D.H. Scott and A.C. Seward: modern pioneers in the structure and architecture of fossil plants
Richard Wilding, 2005. "D.H. Scott and A.C. Seward: modern pioneers in the structure and architecture of fossil plants", History of Palaeobotany: Selected Essays, A.J. Bowden, C.V. Burek, R. Wilding
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The last 40 years of the 19th century saw a great expansion in the study of fossil plants. This was, in part, brought about by the growth of coal mining and the consequent increase in the discovery of plant remains from the Carboniferous Coal Measures. The interest in the evolution of life forms following Darwin’s theories, together with the development of the petrological microscope, also had their effect on the growth of this discipline. Among the pioneers of this growth of palaeobotany was the Canadian John William Dawson, who was the first to have a clear understanding of some of the earliest land plants from the Devonian. William Crawford Williamson, another of the 19th century pioneers, was also instrumental in forwarding the interests and careers of the two great palaeobotanists with which this paper is concerned — Dukenfield Henry Scott and Sir Albert Charles Seward.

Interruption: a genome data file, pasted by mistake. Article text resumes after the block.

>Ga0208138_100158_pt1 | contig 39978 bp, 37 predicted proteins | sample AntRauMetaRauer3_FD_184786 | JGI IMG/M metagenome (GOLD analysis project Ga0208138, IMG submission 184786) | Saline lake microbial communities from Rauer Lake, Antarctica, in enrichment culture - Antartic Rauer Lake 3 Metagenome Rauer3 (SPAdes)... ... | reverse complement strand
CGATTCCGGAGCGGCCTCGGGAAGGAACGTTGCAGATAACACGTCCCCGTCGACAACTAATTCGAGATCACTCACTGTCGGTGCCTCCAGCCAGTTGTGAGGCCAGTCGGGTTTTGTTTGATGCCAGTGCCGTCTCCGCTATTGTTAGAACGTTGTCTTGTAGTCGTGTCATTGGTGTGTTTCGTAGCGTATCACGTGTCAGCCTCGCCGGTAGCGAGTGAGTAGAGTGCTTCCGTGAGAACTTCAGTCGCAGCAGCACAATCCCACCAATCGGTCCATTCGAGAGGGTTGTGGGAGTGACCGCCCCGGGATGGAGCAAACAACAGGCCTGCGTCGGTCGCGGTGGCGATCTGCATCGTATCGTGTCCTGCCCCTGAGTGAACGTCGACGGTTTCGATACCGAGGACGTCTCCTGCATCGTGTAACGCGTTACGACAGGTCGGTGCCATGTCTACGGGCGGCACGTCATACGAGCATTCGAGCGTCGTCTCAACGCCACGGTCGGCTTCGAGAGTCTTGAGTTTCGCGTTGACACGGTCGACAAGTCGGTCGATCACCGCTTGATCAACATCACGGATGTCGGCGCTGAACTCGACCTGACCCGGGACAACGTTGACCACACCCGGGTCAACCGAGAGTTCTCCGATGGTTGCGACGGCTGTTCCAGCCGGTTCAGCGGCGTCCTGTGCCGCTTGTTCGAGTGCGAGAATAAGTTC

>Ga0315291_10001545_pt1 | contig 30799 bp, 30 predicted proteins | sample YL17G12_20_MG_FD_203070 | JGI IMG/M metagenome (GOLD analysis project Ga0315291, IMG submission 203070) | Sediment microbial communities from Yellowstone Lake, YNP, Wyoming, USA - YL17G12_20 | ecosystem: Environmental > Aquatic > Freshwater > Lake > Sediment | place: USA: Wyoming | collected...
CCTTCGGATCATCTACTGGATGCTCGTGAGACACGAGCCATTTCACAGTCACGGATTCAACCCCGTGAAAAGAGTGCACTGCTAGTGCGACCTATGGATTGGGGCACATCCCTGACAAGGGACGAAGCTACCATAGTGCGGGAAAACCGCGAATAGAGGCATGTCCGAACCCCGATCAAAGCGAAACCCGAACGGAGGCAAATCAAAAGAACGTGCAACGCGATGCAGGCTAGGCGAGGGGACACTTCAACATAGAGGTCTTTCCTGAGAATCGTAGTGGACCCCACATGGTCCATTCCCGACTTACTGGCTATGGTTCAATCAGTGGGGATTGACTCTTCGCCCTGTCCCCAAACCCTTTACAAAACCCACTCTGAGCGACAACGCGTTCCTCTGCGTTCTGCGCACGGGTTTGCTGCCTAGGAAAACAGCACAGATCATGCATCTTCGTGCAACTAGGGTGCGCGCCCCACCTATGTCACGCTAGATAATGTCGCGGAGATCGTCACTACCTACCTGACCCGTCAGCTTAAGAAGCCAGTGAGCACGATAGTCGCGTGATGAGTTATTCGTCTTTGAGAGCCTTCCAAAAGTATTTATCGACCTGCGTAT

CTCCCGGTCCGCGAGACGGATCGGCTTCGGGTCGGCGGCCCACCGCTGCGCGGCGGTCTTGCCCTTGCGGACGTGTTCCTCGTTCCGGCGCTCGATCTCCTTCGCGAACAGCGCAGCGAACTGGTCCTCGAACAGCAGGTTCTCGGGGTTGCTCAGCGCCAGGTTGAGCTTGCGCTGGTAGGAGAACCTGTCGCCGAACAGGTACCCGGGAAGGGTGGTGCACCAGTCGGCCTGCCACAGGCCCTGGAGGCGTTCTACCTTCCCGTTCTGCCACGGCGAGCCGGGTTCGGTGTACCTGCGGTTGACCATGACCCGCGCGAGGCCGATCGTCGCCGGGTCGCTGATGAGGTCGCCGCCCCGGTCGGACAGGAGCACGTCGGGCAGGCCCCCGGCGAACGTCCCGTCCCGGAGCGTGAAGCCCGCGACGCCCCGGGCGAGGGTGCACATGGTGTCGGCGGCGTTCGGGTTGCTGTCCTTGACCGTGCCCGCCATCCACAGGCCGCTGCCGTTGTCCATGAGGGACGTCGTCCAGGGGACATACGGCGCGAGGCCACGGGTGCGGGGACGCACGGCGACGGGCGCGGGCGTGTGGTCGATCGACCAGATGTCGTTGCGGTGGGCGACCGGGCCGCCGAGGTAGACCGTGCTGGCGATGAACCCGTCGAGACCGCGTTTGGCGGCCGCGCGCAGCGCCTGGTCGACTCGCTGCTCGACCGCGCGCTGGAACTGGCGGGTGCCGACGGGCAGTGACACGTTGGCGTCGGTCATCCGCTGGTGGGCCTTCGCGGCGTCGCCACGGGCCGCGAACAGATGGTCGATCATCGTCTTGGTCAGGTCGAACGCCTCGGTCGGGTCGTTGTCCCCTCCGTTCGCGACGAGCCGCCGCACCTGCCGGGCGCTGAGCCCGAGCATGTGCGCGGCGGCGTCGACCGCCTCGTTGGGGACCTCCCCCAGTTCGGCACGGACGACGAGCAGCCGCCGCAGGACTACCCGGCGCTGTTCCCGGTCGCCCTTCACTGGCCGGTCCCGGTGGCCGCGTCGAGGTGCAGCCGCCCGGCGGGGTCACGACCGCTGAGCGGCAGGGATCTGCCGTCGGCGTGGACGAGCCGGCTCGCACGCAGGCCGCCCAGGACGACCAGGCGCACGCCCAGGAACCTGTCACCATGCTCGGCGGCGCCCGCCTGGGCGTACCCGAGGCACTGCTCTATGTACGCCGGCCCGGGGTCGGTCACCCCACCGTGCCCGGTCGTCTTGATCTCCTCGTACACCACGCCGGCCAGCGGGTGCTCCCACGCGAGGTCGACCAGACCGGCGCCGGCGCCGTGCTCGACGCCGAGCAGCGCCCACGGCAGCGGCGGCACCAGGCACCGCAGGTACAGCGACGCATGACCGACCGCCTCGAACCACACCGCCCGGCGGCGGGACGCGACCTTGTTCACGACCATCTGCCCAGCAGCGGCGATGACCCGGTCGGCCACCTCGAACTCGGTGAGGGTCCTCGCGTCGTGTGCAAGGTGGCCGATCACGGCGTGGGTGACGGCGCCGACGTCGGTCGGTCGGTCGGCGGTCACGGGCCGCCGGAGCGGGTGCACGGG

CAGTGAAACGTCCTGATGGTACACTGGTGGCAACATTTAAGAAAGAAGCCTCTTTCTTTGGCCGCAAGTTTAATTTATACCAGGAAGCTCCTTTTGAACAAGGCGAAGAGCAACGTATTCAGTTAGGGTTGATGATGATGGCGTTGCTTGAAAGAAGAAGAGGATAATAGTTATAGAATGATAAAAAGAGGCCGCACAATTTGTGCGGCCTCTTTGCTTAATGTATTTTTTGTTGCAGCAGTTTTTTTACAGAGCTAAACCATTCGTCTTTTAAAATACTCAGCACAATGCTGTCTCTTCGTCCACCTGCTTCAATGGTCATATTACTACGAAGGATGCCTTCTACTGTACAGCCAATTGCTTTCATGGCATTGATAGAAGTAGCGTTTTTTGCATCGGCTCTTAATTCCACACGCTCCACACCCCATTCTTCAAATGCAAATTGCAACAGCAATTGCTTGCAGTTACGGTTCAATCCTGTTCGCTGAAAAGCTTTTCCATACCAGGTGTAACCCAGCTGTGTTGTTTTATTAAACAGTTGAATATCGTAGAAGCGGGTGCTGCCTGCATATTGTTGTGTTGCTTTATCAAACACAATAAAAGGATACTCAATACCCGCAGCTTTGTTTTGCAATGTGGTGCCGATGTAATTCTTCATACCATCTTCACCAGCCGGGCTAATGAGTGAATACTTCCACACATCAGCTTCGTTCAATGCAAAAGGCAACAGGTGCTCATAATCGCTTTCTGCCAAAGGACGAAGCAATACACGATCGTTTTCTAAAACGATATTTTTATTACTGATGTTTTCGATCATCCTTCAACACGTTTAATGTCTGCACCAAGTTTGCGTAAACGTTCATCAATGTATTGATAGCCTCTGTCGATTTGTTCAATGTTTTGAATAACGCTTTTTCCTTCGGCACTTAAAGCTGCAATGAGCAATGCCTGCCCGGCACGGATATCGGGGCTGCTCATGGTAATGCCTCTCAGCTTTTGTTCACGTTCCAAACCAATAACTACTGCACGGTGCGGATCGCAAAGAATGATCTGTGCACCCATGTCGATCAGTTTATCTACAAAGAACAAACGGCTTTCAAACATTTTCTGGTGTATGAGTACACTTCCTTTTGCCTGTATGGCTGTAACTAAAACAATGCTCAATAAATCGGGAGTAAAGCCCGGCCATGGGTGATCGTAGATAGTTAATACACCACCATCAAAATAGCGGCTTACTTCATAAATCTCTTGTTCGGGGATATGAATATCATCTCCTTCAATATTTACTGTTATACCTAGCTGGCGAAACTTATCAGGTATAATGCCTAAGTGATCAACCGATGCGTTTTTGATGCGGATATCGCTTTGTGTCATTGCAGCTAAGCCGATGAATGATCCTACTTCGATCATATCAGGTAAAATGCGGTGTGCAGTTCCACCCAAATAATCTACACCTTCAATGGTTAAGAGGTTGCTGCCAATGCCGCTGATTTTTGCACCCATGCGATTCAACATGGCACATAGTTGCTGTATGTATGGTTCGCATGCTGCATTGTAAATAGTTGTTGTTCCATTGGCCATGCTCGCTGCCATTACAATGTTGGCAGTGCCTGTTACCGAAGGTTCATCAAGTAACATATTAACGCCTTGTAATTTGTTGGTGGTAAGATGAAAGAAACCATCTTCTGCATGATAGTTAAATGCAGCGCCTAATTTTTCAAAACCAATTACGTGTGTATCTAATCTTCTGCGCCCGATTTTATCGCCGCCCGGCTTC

Scott was the son of a distinguished architect, who studied botany as a boy and returned to the science after studying in Germany. Through Williamson’s influence he later took up palaeobotany, a field in which he was to distinguish himself, eventually becoming Honorary Director of the Jodrell Laboratory at Kew. His contributions to the science of palaeobotany were considerable. So were those of Albert Charles Seward, his near contemporary, who attained a high position and influence in palaeobotany through his own hard work and undoubted talents. He was awarded a Fellowship of the Royal Society in 1898, and received a knighthood in 1936. He was Master of Downing College, Cambridge for 21 years from 1915, and in 1924 he became Vice Chancellor of the university. He wrote of the palaeobotany of many parts of the world, including Antarctica. Both Scott and Seward can be regarded as the forerunners of the great growth of the palaeobotanical work during the 20th century.
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Often regarded as the ‘Cinderella’ of palaeontological studies, palaeobotany has a history that contains some fascinating insights into scientific endeavour, especially by palaeontologists who were perusing a personal interest rather than a career. The problems of maintaining research facilities in universities, especially in the modern era, are described and reveal a noticeable absence of a national UK strategy to preserve centres of excellence in an avowedly specialist area. Accounts of some of the pioneers demonstrate the importance of collaboration between taxonomists and illustrators. The importance of palaeobotany in the rise of geoconservation is outlined, as well as the significant and influential role of women in the discipline. Although this volume has a predominantly UK focus, two very interesting studies outline the history of palaeobotanical work in Argentina and China.